Feb 3, 2003
CSB Team Finds Several Possible Sources of Explosive Dust at Destroyed N.C. Medical Plant
(Kinston, NC - February 3, 2003, 4 p.m. Eastern) Investigators from the U.S. Chemical Safety Board (CSB) now say they have identified several potential sources of explosive dust from rubber processing operations at West Pharmaceuticals and are looking into what ignited a massive explosion on the lower level of the rubber compounding area at the plant.
CSB investigators are studying whether a suspended or drop ceiling installed on the first floor above the processing area may have created an inadequately ventilated space and caused an accumulation of explosive dust. The investigators are also examining whether the large explosion on the lower level may have been triggered by a smaller accidental explosion of unknown origin. Plant employees told the investigators that the rubber mixer on the upper level had experienced previous internal fires, including one strong enough to blow off the mixer door. Investigators do not yet know the number or nature of these fires or whether there is a connection between these mixer fires and the events of January 29.
Materials present at the site that could produce explosive dusts include sulfur, polymer powders, and other organic processing agents. Federally required Material Safety Data Sheets (MSDSs) issued by the suppliers of some of these materials carry warnings about the possibility of dust explosions. The West plant processed polyisoprene and others forms of synthetic rubber into stoppers and used a variety of rubber curing, antistick, and processing agents. Rubber was blended with vulcanizing chemicals in a mixer on the upper floor and then dropped through a trap door to a processing mill on the lower level. In the mill, the rubber mass was rolled, coated with polymer powder, and then dried and cut.
After viewing the destroyed facility, lead investigator Steve Selk said, "Dust can be an insidious hazard wherever finely divided organic materials are used. While some of these materials might appear to present a limited fire hazard, when suspended in air under the right conditions these same materials can explode with deadly consequences. Recent fatal accidents in polymer processing facilities - including those in Vicksburg, Mississippi, and Richmond, California -- highlight the dangers involved."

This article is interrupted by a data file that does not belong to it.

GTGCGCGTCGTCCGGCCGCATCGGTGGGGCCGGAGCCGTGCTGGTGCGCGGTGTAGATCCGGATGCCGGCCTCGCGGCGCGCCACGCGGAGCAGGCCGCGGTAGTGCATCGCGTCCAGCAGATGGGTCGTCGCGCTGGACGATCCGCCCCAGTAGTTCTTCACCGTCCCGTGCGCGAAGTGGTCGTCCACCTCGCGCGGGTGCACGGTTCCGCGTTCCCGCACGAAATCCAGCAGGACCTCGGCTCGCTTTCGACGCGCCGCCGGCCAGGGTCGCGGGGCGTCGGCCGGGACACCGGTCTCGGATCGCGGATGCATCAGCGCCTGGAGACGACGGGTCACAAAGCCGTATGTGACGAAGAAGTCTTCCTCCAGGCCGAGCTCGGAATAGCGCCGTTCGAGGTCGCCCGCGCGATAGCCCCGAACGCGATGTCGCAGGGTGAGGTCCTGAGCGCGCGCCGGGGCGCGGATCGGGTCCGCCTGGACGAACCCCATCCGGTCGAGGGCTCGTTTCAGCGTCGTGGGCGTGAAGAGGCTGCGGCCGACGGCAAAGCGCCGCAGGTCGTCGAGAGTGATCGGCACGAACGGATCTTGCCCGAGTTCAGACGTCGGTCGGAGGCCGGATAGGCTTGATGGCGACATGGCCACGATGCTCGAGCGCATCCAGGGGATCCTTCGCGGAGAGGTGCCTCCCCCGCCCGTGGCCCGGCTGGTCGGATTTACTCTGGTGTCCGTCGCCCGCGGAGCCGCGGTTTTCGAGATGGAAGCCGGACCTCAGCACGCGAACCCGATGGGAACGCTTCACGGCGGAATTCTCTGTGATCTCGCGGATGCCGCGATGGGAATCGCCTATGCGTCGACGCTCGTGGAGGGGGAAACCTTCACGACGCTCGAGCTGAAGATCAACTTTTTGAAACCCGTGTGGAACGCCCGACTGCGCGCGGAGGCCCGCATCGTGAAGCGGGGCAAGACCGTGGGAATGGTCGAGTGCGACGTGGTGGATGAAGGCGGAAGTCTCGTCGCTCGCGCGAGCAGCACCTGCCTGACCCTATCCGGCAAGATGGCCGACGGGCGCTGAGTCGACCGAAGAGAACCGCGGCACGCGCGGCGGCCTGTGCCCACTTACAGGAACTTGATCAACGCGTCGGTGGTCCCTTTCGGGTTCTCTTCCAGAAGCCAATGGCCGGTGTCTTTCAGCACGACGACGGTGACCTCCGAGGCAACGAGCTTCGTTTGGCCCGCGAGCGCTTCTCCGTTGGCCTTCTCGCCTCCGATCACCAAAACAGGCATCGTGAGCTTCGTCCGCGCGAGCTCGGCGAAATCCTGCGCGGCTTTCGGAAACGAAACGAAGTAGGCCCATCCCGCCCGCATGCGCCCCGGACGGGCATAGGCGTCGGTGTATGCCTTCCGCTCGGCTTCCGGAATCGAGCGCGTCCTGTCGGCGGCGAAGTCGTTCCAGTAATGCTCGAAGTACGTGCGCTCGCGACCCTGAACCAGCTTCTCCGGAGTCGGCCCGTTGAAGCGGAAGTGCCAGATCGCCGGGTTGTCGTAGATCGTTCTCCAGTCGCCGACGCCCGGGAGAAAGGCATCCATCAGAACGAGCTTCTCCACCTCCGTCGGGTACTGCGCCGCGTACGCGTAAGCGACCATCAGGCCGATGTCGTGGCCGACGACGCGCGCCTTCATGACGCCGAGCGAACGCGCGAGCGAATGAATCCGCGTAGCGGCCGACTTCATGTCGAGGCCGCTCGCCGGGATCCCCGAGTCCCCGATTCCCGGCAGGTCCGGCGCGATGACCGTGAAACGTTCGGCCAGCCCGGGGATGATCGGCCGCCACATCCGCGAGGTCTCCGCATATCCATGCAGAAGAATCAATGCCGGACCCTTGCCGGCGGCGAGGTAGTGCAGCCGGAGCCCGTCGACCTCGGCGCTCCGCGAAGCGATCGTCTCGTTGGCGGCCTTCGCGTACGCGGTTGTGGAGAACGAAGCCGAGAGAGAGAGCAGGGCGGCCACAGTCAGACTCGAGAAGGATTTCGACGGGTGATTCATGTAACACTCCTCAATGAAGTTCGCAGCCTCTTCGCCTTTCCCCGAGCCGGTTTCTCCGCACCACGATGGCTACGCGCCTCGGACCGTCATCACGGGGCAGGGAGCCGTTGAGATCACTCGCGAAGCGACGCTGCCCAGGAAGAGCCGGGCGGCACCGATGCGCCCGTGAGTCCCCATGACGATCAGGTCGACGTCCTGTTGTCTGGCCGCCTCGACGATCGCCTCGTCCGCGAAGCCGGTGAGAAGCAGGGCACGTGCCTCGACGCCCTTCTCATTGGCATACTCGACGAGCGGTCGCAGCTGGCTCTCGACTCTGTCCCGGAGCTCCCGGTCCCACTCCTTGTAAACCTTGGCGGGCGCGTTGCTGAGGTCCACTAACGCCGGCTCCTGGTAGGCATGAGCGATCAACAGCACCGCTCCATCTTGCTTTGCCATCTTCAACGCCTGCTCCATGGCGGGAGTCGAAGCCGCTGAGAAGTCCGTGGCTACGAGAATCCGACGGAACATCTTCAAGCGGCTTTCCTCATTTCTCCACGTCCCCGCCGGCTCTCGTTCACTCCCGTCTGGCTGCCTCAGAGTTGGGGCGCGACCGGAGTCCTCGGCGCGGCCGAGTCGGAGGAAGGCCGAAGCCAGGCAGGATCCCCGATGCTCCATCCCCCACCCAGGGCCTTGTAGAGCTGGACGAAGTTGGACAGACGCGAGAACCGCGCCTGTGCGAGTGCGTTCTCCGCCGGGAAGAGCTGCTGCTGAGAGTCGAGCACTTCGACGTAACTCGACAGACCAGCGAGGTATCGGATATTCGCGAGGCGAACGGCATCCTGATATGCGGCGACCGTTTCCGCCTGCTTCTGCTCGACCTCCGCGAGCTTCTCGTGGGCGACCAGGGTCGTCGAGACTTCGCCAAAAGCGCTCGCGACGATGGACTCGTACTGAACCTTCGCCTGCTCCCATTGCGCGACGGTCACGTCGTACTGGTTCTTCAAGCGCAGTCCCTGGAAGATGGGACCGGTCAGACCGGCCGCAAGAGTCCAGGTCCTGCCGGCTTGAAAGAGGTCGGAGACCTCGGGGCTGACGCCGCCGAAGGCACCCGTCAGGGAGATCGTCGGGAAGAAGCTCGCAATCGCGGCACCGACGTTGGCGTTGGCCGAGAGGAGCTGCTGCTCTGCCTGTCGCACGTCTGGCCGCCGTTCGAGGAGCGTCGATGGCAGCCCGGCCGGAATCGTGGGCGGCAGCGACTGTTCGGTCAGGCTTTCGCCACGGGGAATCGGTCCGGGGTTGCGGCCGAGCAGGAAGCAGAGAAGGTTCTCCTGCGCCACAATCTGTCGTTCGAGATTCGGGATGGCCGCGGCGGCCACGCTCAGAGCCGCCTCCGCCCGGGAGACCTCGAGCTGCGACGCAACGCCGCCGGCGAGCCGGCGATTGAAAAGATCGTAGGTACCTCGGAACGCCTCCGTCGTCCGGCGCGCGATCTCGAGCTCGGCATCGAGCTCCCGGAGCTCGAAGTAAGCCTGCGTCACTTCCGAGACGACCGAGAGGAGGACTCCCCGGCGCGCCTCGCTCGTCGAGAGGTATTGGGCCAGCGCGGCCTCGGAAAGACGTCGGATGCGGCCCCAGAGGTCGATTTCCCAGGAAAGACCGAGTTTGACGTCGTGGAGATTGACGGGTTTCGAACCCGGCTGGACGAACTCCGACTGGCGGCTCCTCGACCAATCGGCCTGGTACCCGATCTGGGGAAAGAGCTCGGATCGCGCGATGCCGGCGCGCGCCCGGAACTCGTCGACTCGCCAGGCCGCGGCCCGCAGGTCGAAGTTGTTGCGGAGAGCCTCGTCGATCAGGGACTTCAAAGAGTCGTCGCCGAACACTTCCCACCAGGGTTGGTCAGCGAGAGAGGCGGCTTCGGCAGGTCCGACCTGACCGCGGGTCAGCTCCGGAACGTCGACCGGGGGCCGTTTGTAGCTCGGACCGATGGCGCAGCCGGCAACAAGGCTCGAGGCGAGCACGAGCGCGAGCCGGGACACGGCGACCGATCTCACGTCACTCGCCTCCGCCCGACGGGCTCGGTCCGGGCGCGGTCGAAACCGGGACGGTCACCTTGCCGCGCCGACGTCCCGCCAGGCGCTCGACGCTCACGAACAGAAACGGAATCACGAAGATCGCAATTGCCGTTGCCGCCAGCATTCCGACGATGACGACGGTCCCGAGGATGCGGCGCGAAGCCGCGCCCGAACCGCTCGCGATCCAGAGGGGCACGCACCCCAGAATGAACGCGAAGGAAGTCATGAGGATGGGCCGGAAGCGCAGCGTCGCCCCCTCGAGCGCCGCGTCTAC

While the Bureau of Alcohol, Tobacco, and Firearms (ATF) is departing the site today, the Chemical Safety Board is promising to continue a full root-cause investigation of the accident, which may take six months to a year to complete. CSB Chairman Carolyn Merritt said, "Buried in the rubble in Kinston are the clues we must find and understand in order to determine the root causes of this accident and ensure future safety across the industry." Chairman Merritt also said she expected to convene a community meeting in Kinston within the next three months to address local concerns in the wake of the accident.
The CSB is the independent federal agency that determines root causes of chemical accidents and reports to the public. The CSB does not issue fines or citations or apportion responsibility for accidents. The Board makes safety recommendations to prevent future accidents directed to industry, labor, and professional associations as well as EPA, OSHA, and other federal bodies. Further information about the CSB is available from www.csb.gov. Media contact: Daniel Horowitz at (202) 261-7613 / (202) 345-4960 cell or Sandy Gilmour at (202) 251-5496.